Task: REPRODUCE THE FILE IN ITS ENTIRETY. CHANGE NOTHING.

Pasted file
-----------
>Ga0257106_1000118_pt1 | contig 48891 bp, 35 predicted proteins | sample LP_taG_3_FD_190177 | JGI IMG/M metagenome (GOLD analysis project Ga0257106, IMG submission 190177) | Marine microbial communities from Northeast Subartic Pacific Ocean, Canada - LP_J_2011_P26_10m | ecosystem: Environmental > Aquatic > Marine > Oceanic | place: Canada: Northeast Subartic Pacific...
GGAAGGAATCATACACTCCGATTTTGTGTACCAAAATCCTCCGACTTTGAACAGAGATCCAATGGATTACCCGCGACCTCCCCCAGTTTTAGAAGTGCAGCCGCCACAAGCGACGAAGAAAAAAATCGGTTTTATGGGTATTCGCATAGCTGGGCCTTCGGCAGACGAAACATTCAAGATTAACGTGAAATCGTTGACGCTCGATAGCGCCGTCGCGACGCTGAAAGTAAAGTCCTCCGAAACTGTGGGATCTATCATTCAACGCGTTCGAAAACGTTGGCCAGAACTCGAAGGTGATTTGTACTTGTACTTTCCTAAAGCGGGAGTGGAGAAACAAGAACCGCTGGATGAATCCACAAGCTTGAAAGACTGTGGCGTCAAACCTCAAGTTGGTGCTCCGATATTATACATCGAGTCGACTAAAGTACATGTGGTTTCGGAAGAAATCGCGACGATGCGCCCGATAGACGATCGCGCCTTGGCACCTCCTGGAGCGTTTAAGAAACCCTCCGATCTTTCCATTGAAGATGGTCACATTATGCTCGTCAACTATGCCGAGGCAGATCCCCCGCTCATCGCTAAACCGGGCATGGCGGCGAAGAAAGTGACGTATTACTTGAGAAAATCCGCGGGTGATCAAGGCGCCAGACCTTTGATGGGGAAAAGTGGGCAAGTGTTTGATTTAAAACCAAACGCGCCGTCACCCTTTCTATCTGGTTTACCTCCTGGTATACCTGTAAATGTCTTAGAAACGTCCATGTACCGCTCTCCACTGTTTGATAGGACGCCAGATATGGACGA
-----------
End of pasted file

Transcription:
>Ga0257106_1000118_pt1 | contig 48891 bp, 35 predicted proteins | sample LP_taG_3_FD_190177 | JGI IMG/M metagenome (GOLD analysis project Ga0257106, IMG submission 190177) | Marine microbial communities from Northeast Subartic Pacific Ocean, Canada - LP_J_2011_P26_10m | ecosystem: Environmental > Aquatic > Marine > Oceanic | place: Canada: Northeast Subartic Pacific...
GGAAGGAATCATACACTCCGATTTTGTGTACCAAAATCCTCCGACTTTGAACAGAGATCCAATGGATTACCCGCGACCTCCCCCAGTTTTAGAAGTGCAGCCGCCACAAGCGACGAAGAAAAAAATCGGTTTTATGGGTATTCGCATAGCTGGGCCTTCGGCAGACGAAACATTCAAGATTAACGTGAAATCGTTGACGCTCGATAGCGCCGTCGCGACGCTGAAAGTAAAGTCCTCCGAAACTGTGGGATCTATCATTCAACGCGTTCGAAAACGTTGGCCAGAACTCGAAGGTGATTTGTACTTGTACTTTCCTAAAGCGGGAGTGGAGAAACAAGAACCGCTGGATGAATCCACAAGCTTGAAAGACTGTGGCGTCAAACCTCAAGTTGGTGCTCCGATATTATACATCGAGTCGACTAAAGTACATGTGGTTTCGGAAGAAATCGCGACGATGCGCCCGATAGACGATCGCGCCTTGGCACCTCCTGGAGCGTTTAAGAAACCCTCCGATCTTTCCATTGAAGATGGTCACATTATGCTCGTCAACTATGCCGAGGCAGATCCCCCGCTCATCGCTAAACCGGGCATGGCGGCGAAGAAAGTGACGTATTACTTGAGAAAATCCGCGGGTGATCAAGGCGCCAGACCTTTGATGGGGAAAAGTGGGCAAGTGTTTGATTTAAAACCAAACGCGCCGTCACCCTTTCTATCTGGTTTACCTCCTGGTATACCTGTAAATGTCTTAGAAACGTCCATGTACCGCTCTCCACTGTTTGATAGGACGCCAGATATGGACGA